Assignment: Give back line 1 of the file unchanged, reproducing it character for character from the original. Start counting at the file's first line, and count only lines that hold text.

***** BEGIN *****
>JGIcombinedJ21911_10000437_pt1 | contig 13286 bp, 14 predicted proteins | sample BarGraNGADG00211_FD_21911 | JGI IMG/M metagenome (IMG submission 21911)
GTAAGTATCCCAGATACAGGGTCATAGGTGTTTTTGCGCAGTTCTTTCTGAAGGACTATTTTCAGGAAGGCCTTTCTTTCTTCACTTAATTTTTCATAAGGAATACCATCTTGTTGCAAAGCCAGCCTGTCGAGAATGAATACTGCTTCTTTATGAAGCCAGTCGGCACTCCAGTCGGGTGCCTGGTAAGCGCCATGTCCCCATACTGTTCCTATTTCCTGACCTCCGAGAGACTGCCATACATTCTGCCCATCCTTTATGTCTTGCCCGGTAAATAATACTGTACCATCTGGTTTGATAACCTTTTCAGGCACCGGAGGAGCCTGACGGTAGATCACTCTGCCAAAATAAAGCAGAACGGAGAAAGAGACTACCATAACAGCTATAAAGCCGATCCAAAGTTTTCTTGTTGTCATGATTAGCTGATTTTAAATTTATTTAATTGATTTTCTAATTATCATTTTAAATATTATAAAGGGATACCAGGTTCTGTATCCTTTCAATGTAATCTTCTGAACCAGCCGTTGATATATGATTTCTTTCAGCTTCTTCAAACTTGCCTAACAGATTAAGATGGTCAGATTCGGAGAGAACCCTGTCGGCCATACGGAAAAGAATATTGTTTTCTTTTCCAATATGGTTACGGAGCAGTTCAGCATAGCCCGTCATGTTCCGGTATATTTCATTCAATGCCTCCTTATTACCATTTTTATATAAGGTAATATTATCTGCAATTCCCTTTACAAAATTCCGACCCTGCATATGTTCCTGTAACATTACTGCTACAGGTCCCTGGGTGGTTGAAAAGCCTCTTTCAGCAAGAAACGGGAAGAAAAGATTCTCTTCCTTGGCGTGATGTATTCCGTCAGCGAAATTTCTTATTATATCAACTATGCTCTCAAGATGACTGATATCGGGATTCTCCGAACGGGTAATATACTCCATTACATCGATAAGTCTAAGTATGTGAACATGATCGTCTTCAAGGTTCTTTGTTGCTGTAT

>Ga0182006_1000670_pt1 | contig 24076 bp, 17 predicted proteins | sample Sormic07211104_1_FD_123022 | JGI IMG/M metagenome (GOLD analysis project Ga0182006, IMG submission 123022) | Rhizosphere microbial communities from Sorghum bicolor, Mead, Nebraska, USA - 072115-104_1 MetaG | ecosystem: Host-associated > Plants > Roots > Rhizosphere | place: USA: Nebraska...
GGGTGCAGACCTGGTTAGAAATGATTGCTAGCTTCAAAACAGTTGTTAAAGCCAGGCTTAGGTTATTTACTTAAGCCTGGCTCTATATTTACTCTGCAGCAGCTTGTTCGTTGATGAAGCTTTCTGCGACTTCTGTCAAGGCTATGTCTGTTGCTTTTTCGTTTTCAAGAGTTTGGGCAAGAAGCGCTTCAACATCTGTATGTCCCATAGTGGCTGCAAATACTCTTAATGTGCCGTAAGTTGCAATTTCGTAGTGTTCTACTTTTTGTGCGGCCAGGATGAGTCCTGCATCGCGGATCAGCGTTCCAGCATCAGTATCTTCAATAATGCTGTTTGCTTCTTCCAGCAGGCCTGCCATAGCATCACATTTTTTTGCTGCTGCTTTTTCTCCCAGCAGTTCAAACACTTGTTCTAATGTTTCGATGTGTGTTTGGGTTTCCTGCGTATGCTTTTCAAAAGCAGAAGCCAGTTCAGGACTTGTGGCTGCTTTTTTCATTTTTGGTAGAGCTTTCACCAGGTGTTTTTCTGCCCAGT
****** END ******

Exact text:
>JGIcombinedJ21911_10000437_pt1 | contig 13286 bp, 14 predicted proteins | sample BarGraNGADG00211_FD_21911 | JGI IMG/M metagenome (IMG submission 21911)